Special Report

The Worst Countries to Stay Focused at Work During the World Cup

The FIFA World Cup is the most watched sporting event on the planet, and in the most soccer-obsessed nations, watching national teams play often takes precedence over getting work done. The tournament lasts for a little less than a month, and fans must wait four more years for the next. For many fans, this means watching as much as they can, while they can, no matter the hour.

The cup has teams from all permanently inhabited continents and therefore fans watching from across the full spectrum of time zones. Normally, sporting events are scheduled outside of standard work hours, but Monday through Friday, it’s always the workday somewhere in the world.

Luckily for fans, and to the chagrin of their employers, the increase in work-from-home and the proliferation of streaming services have made it easier to catch matches during working hours. Those at home, free of management supervision, can easily throw on matches in the background while they work – or pretend to work. (Whether or not the World Cup is on, these are the states where interest in working from home is rising the fastest.)

The increase in streaming services also means that it is much easier for people to watch the matches from their place of work, or anywhere else, on phones, tablets, and computers.  

There will have been a total of 64 matches played during this World Cup at eight different stadiums. To accommodate all this soccer, they’re scheduled throughout the day. Even host nation Qatar has 22 hours of matches played during its work week. (These are the World Cups with the highest attendance per game.)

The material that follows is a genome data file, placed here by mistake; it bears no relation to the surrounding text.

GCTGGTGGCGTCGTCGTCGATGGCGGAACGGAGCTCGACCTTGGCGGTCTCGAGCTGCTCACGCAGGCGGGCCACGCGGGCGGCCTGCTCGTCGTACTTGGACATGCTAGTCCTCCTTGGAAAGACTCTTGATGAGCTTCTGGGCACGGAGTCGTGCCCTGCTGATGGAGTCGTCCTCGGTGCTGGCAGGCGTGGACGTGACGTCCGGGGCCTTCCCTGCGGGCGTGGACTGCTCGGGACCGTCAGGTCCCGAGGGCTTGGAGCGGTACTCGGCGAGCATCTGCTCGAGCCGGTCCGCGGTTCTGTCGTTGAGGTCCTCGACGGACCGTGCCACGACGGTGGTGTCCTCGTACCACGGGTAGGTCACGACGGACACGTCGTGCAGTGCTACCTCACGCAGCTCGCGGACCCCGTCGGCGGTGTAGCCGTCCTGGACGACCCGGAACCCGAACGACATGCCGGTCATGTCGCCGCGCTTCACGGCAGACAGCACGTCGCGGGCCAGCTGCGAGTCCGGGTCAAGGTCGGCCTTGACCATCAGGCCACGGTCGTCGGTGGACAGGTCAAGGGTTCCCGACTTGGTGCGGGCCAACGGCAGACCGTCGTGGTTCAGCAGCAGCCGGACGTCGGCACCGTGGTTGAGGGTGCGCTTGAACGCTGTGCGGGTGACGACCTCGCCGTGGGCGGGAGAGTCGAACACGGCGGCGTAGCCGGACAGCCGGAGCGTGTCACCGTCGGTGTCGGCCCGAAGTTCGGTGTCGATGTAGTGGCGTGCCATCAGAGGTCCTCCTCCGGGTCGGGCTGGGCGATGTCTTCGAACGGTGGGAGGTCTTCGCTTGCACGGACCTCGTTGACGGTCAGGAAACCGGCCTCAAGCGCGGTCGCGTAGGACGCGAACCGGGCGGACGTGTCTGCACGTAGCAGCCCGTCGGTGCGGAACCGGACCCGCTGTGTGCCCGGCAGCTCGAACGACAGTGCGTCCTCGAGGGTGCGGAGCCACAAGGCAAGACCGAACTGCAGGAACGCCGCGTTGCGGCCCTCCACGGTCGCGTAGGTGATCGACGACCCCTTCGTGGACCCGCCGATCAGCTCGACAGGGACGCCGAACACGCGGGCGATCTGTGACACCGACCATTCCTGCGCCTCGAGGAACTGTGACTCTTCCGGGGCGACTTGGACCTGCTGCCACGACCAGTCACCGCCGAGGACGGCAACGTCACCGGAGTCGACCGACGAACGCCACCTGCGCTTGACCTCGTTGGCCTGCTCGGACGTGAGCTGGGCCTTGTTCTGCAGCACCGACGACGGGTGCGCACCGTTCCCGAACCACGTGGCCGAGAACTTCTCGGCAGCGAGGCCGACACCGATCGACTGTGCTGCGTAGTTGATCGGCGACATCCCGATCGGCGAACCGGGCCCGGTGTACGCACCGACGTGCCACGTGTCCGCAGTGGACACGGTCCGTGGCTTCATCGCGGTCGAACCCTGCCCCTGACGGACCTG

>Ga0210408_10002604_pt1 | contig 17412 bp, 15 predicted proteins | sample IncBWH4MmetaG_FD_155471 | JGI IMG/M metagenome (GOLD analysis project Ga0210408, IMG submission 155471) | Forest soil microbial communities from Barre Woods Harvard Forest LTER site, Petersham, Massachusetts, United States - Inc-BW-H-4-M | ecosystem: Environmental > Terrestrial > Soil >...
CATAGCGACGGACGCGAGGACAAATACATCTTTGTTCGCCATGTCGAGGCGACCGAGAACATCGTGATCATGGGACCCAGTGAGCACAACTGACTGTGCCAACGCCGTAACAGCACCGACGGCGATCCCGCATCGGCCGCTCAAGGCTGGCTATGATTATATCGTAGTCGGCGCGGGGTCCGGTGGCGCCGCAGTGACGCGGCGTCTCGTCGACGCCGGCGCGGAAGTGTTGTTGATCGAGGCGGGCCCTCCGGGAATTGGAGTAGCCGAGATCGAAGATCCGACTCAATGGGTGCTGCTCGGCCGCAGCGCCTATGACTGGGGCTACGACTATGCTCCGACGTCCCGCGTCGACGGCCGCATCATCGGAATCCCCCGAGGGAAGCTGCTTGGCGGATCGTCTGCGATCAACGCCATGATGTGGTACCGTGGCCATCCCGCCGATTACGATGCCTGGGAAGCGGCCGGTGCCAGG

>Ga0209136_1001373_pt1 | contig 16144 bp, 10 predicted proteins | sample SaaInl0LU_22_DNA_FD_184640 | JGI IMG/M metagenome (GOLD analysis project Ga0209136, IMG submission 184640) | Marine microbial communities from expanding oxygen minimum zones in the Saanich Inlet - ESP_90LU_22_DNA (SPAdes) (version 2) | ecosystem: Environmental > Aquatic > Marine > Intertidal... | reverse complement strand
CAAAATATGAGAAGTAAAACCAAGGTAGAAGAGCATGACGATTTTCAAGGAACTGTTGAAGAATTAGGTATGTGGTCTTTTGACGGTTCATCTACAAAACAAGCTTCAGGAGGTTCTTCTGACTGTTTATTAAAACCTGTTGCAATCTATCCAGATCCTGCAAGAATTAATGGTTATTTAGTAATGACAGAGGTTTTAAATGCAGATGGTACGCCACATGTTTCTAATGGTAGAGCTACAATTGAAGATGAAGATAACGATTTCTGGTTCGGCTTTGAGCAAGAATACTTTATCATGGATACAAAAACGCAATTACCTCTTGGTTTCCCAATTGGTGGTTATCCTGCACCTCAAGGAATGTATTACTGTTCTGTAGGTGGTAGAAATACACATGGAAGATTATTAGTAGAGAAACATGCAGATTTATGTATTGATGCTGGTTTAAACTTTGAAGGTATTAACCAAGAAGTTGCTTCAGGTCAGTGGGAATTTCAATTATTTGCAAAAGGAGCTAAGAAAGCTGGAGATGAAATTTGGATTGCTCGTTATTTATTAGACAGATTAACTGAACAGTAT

Click here to see the worst countries to stay focused at work during the World Cup.

Click here to see the methodology.

Teams from the Americas have the most matches scheduled during their nations’ workdays, with nearly 70 hours of soccer amid working hours in the easternmost South American nations. During the group stage, match start times ranged between 5 a.m. and 2 p.m. Eastern Standard Time, or 7 a.m. to 4 p.m. in Brasilia Time – in the Americas’ easternmost time zone.  

East Asia and Oceania were the only areas with zero matches during work hours. Those in southeastern Australia are eight hours ahead of Qatar and have to stay up late or wake up very early to catch many of the games. Japan and Korea are both six hours ahead of Qatar and are in a similar situation.

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